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    Many people influenced the writing of this book and deserve my thanks. In Ohio, Sherrie Gradin and Mara Holt, among others, gave thoughtful feedback on a drastically different version of the manuscript. William (Bill) Kimok and the other archivists at Ohio University’s Robert E. and Jean R. Mahn Center for Archives and Special Collections guided me toward some of the primary sources that I analyzed for this work and ensured that I had access to needed texts even when I was far away. In Houston, Paul Butler listened patiently to my evolving ideas about this project and gave insightful suggestions, as did Margot Backus regarding one of my middle chapters. Other people, including James Thomas Zebroski, expressed support for my historical research well before it reached a national audience. The staff of the Archives and Special Collections of the University of Houston generously assisted with locating and copying archived sources. Additionally, Susan McLeod provided clear editorial guidance, and the Perspectives on Writing series’ two anonymous outside readers gave recommendations that strengthened my project overall. Last, I am delighted that my grandfather, Joe L. Estes, Jr., is able to see this work in print given that my interest in and esteem of higher education stem partly from his influence.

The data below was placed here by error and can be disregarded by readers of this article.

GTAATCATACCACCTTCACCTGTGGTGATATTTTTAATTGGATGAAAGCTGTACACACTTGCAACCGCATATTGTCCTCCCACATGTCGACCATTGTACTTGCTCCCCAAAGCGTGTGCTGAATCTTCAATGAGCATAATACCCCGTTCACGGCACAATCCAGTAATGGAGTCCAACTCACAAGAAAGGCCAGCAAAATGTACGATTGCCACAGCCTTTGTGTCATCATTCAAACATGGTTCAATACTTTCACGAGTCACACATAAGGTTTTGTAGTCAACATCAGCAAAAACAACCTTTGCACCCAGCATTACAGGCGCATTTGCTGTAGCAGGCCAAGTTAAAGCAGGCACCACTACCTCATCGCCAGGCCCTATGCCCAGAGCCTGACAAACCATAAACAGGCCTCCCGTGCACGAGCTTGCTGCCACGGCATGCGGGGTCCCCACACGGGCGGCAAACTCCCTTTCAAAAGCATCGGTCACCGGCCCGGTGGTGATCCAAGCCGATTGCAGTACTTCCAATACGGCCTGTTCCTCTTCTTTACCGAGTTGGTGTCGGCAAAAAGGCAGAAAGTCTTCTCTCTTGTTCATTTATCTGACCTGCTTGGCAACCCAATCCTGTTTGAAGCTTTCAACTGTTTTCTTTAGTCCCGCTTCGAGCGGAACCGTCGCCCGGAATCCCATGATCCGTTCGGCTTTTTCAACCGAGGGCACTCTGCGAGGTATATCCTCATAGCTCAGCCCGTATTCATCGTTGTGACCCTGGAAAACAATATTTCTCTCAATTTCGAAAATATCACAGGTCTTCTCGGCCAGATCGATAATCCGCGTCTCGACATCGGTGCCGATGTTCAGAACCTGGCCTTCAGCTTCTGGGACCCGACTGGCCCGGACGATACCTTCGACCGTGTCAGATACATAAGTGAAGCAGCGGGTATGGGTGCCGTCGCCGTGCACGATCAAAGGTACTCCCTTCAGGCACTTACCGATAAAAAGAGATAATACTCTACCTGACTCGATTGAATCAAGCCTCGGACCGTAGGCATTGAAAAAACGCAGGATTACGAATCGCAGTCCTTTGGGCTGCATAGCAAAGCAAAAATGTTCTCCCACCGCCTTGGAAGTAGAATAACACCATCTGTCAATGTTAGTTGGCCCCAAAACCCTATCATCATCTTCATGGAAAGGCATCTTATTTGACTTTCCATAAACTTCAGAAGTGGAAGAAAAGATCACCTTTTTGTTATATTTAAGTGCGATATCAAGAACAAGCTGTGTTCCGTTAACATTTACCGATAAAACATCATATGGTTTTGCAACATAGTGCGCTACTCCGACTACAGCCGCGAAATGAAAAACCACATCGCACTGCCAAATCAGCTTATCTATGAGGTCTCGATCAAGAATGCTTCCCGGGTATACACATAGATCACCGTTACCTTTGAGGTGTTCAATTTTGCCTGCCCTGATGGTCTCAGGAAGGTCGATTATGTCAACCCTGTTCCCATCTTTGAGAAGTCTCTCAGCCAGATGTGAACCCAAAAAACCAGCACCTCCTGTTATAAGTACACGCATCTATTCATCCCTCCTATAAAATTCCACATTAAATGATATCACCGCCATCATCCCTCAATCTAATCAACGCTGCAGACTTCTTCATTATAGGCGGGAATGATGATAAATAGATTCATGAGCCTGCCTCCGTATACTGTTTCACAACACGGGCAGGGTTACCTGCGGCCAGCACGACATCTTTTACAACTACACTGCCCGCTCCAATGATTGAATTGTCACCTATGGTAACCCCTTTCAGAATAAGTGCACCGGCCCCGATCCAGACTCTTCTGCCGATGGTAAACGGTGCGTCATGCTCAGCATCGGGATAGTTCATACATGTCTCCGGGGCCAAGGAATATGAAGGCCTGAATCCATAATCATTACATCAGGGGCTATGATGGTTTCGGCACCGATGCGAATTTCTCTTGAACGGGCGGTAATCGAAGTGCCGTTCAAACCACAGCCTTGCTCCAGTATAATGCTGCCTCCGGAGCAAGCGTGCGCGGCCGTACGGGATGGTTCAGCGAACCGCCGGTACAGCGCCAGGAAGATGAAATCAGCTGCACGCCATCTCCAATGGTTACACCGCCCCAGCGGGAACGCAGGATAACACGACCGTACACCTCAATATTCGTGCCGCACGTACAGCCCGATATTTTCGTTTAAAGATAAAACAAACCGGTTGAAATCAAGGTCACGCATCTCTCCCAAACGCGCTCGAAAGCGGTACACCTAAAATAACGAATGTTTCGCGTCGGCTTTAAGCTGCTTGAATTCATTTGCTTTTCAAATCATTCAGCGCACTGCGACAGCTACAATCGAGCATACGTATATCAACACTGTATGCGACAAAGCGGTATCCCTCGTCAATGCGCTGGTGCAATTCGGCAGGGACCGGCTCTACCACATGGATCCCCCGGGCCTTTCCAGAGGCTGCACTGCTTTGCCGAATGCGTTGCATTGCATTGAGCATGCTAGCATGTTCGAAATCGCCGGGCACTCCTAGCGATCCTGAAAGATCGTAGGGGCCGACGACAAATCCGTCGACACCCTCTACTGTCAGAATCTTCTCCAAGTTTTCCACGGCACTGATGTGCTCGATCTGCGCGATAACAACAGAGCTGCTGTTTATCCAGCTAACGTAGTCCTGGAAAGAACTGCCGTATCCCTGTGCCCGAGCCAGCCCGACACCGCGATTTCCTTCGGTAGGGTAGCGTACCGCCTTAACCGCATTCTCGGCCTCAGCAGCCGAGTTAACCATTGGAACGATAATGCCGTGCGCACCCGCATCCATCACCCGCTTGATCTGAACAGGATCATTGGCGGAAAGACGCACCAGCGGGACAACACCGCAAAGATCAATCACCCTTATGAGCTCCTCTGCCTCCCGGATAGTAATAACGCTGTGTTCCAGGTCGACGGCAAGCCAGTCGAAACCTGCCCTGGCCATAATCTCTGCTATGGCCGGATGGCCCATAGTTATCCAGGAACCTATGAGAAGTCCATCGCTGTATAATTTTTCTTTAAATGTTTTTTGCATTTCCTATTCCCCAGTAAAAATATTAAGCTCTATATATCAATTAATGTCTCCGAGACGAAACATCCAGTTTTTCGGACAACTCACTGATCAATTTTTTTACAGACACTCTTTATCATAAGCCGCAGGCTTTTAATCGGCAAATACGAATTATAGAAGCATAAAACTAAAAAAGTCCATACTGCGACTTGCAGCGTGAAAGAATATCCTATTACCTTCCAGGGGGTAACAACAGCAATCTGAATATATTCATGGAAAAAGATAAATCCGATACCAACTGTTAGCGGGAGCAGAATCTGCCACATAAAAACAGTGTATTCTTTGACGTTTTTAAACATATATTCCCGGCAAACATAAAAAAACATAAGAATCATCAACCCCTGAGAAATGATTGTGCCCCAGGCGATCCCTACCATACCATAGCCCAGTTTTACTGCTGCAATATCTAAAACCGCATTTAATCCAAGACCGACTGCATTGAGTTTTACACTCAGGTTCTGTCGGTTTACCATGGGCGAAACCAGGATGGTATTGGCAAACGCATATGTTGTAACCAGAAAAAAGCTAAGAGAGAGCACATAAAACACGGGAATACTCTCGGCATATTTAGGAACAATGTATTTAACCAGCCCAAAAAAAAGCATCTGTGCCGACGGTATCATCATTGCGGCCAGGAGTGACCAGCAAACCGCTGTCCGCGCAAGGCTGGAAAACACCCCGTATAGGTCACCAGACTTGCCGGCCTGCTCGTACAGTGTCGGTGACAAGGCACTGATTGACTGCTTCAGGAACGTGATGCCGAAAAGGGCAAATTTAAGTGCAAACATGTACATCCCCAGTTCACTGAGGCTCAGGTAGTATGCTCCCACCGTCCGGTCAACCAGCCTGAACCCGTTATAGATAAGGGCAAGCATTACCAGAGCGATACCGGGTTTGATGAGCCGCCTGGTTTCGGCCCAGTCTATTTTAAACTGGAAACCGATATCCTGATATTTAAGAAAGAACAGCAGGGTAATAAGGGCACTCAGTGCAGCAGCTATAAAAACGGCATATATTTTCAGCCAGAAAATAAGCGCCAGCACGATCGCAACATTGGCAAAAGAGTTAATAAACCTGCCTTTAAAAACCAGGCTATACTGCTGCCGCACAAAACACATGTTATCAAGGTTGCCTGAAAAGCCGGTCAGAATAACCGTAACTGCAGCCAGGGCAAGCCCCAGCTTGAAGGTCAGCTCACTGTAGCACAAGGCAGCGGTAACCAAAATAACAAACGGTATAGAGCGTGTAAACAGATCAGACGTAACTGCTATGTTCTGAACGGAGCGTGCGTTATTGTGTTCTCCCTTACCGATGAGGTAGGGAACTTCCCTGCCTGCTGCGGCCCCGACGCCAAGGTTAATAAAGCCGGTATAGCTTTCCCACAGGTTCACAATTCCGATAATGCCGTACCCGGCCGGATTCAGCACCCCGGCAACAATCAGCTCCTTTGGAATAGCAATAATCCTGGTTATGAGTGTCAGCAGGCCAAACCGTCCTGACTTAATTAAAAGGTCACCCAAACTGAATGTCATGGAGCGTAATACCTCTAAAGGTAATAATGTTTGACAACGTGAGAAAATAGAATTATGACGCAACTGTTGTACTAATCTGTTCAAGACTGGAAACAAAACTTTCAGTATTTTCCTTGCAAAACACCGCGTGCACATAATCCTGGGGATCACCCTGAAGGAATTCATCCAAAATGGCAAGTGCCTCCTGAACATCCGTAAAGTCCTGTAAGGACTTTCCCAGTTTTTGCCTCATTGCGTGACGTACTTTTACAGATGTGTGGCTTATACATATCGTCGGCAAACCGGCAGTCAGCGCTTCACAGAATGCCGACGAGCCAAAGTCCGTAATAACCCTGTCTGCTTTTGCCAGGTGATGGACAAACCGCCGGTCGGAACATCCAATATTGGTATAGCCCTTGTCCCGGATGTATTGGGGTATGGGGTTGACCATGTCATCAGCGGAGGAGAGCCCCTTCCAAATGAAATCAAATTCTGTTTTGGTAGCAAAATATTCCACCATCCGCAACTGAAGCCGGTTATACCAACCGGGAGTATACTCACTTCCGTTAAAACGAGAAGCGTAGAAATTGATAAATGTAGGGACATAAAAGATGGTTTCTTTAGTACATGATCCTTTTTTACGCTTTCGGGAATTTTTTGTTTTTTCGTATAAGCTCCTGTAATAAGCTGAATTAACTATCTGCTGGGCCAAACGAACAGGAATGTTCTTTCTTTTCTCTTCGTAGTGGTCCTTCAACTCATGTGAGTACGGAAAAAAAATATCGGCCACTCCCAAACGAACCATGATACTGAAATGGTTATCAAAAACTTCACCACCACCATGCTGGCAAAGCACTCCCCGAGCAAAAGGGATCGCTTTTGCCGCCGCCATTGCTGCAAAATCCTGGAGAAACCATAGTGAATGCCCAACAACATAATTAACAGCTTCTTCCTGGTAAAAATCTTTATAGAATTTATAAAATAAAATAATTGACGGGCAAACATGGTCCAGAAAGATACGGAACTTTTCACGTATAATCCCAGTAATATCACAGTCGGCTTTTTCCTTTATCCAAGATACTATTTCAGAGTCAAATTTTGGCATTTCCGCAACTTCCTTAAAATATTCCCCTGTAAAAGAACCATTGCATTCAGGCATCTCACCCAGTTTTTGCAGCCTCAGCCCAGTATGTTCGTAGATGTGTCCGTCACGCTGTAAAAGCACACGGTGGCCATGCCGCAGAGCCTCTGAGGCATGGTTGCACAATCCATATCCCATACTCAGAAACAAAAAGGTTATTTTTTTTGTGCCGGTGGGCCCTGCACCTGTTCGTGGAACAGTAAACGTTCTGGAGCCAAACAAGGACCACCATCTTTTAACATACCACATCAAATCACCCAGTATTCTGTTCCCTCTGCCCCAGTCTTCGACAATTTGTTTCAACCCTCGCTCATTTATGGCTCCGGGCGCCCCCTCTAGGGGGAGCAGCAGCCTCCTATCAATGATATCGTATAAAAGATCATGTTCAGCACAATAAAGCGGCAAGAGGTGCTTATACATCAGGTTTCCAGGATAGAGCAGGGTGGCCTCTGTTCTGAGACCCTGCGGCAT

Another version of the Ohio half of Chapter Two formed one section in my article “When the Margins Move: Lessons from the Writing of One University’s First Female Graduate,” published in Open Words: Access and English Studies (vol. 8, issue 1), so thanks goes to that journal’s coeditor, John Tassoni, for letting me publish the new version here. The same goes for Byron Hawk, who let me revise substantially and publish, in Chapter Four, my article “Rhetorical-Ecological Links in Composition History,” which originally appeared in Enculturation (vol. 15). Too, I would like to thank Sara Webb-Sunderhaus and Kim Donehower, coeditors of Re-Reading Appalachia: Literacy, Place, and Cultural Resistance, for giving me permission me to publish, in the Ohio half of Chapter Three, reorganized and theoretically reframed research from my chapter “Place-Conscious Literacy Practices in One Ohio College Town” in their book.

    A Martha Gano Houstoun Research Grant in Literary Criticism awarded by the University of Houston Department of English provided generous financial support for archival visits and photocopying. Chapter Three in particular benefited from the scrutiny allowed by multiple research trips.

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